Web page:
996 or else!

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You must be wondering if I am going to start writing blogs in the digital language of 010101. Don’t worry; I am not doing it! But what is this 996? Chinese companies now expect their employees to work from 9 to 9, all six days of the week! For workaholics that sounds like great news. But 996 workaholics, by choice, are rare. People do work longer hours. But can that be the reason enough to work 996, all the time? I don’t think so. No sane person can follow that schedule. If you work 9 to 9, all six days of the week, where do have time for family life, time for personal chores? Time for enjoyment and time for quick picnics. Spending time with spouse and children on the seventh day is out of the question because it is likely, that one will sleep it out on the seventh day! Below is the status of 996 people on Sunday!

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How has this come up? Competition? Dictatorship? Fear of losing the job? Unrealistic goals? Or probably it is a combination of all the factors. Add to this, for international companies, with headquarters in America, and offices in Germany, Israel, India and China. Working with colleagues in different continents can play havoc on the lives of the people. In any organisation, the work is done by different teams in collaboration with each other. Hence there is a need for telephonic meetings regularly. But does it mean that 996 should be the norm? How longer hours will complete the complex jobs shown below, more efficiently?

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Jack Ma, the big boss of the Chinese company Alibaba, says, “The 996 schedule – which means working 9 am to 9 pm, six days a week – is “a huge blessing that many companies and employees do not have the opportunity to have.” He further says that if you don’t work this way when you are young, when are you going to work hard? The question comes to mind what the definition of young is In a group of 100 people if 80 members are young and 20 are not so young, then can you have different timings for young and the not so young? He also feels that such a work regime has allowed Alibaba to become a giant on the world stage.

Why do we work? To win our bread and butter, to learn new things, to go ahead in our careers. How many of us are bothered about the last aspect? The main thing is to achieve, is to steadily get our bread and butter, to pay our bills on time. Educate the children and pass life peacefully. Not everybody is looking to become highly successful in life. Would such people be interested in 996? Would they be able to sustain 996?

I remember about a young engineering graduate who was in the US for his master’s degree, for a couple of years. He joined a company in Pune, where the atmosphere was not 996 but hectic. It was a group of smart engineers working to do some great technical work. Three months later, he went and met his boss and said, “I cannot work with such a smart group of people; probably this is not my taking.” Later he started playing bridge and made his career as a professional bridge player!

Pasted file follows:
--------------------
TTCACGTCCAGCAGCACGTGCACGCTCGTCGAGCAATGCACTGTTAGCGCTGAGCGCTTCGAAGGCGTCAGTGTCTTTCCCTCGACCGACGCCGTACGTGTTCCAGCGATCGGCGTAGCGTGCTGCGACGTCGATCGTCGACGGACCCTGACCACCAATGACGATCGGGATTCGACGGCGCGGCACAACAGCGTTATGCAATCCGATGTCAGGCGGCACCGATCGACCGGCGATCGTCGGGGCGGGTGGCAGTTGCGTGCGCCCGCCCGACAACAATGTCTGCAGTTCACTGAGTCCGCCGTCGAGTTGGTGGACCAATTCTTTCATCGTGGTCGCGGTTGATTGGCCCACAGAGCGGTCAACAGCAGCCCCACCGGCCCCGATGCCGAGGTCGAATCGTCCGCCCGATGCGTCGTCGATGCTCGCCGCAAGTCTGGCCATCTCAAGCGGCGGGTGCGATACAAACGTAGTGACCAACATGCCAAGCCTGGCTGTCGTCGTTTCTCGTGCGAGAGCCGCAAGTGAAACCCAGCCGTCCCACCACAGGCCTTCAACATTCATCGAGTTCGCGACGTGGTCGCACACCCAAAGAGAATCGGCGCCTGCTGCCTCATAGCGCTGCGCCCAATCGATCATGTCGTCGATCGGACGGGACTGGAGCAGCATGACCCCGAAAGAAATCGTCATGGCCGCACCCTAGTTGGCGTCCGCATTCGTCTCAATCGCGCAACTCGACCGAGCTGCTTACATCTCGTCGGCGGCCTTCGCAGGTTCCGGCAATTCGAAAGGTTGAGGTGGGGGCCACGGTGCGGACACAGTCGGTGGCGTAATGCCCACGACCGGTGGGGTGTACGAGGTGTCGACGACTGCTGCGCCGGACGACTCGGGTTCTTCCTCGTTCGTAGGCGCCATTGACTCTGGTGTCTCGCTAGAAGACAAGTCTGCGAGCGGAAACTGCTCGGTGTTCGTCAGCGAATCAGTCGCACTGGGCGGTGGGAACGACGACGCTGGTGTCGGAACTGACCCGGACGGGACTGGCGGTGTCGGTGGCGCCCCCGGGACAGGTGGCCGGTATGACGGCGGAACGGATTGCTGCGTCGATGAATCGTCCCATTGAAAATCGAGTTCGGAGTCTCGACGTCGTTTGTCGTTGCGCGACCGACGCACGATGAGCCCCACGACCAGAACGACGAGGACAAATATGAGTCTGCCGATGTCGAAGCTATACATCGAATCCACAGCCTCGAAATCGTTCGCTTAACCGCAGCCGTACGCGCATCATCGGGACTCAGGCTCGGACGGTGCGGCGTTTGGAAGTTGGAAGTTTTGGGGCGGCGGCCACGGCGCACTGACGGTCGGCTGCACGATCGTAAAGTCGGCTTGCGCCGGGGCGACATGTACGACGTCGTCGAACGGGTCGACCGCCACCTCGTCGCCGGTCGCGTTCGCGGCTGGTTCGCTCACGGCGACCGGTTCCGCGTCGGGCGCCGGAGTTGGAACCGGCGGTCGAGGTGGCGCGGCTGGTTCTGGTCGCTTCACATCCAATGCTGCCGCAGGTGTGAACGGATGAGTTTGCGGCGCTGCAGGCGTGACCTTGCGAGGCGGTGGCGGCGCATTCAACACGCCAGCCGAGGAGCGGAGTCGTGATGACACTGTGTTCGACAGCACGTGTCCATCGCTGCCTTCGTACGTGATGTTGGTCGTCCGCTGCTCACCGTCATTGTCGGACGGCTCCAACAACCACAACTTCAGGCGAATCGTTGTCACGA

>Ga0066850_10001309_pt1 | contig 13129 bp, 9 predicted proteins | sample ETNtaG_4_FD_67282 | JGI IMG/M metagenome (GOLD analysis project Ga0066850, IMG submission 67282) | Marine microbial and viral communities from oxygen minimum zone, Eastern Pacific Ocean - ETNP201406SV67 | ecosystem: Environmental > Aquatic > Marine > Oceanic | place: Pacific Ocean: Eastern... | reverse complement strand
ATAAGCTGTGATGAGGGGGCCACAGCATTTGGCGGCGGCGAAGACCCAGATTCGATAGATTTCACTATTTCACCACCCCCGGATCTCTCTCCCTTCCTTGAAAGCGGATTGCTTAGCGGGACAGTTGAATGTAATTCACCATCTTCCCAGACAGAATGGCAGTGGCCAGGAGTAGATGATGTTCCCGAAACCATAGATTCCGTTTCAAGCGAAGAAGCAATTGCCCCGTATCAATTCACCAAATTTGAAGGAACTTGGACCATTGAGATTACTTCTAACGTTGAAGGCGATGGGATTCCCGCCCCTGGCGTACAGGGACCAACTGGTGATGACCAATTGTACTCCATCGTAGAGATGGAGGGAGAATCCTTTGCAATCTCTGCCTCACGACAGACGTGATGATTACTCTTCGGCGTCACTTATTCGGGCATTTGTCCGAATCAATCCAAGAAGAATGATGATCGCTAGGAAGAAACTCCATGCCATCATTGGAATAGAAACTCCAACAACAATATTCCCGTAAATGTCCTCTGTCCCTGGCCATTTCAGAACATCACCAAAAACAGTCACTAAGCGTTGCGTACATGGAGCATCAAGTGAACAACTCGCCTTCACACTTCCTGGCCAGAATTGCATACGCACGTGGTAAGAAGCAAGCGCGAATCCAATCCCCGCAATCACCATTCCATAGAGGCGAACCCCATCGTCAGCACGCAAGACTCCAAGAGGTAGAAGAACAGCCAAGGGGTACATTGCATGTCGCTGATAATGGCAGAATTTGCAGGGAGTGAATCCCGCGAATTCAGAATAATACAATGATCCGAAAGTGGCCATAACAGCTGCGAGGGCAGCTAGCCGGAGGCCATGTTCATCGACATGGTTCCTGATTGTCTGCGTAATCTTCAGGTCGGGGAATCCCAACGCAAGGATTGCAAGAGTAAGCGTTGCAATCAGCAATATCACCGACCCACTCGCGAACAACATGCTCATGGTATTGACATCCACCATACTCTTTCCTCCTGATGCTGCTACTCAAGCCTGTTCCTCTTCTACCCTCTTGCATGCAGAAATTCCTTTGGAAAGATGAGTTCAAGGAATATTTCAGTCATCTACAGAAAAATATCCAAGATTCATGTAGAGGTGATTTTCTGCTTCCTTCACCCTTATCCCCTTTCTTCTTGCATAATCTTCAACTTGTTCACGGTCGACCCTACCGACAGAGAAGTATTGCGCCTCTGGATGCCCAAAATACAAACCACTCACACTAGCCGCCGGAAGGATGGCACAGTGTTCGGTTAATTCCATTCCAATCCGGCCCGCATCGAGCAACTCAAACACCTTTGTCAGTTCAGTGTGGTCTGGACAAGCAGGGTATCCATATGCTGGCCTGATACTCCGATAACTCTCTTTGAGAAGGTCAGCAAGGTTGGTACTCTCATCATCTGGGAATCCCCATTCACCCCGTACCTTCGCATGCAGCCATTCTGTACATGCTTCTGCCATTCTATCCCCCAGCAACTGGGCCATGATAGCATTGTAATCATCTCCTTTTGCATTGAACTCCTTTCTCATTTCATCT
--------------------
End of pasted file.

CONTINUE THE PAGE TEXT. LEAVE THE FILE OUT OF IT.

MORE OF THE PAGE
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Is 996 feasible in the long term? I don’t think so. There is murmur going on, “family or ICU?” The 996 types of lifestyles are bound to create issues — even our 9 to 6, five days a week lifestyle is against the fundamental requirement of the human body. Before the industrial revolution, our lifestyle was based on nature. Sunrise and Sunset would decide the daily routine. 9 to 6, five days a week lifestyle also involves travel, business dinners and late meetings. So even this lifestyle is hectic. What made Jack Ma think that 996 is sustainable in the long term, I would not know.

Following two paragraphs are taken from a webpage

https://hub.packtpub.com/developers-lives-matter-chinese-developers-protest-over-the-996-work-schedule-on-github/

Working long hours at a company, devoid of any work-life balance, is rife in China’s tech industry. Earlier this week on Tuesday, a Github user with the name “996icu” created a webpage that he shared on GitHub, to protest against the “996” work culture in Chinese tech companies.

The 99icu webpage mentions the Labor Law of the People’s Republic of China, according to which, an employer can ask its employees to work long hours due to needs of production or businesses. But, the work time to be prolonged should not exceed 36 hours a week. Also, as per the Labor Law, employees following the “996” work schedule should be paid 2.275 times of their base salary. However, this is not the case in reality, and Chinese employees following the 996 work rule rarely get paid that much.

These two paragraphs indicate what is happening at the ground level. Can the developers come together and fight the system? I doubt, and it may not be possible even in the US as well as in India. But probably breaking laws in China appears to be blatant. Companies are getting away without being prosecuted by the authorities. The latest information says that 996 will be replaced by 10107! Ten AM to 10 PM seven days a week.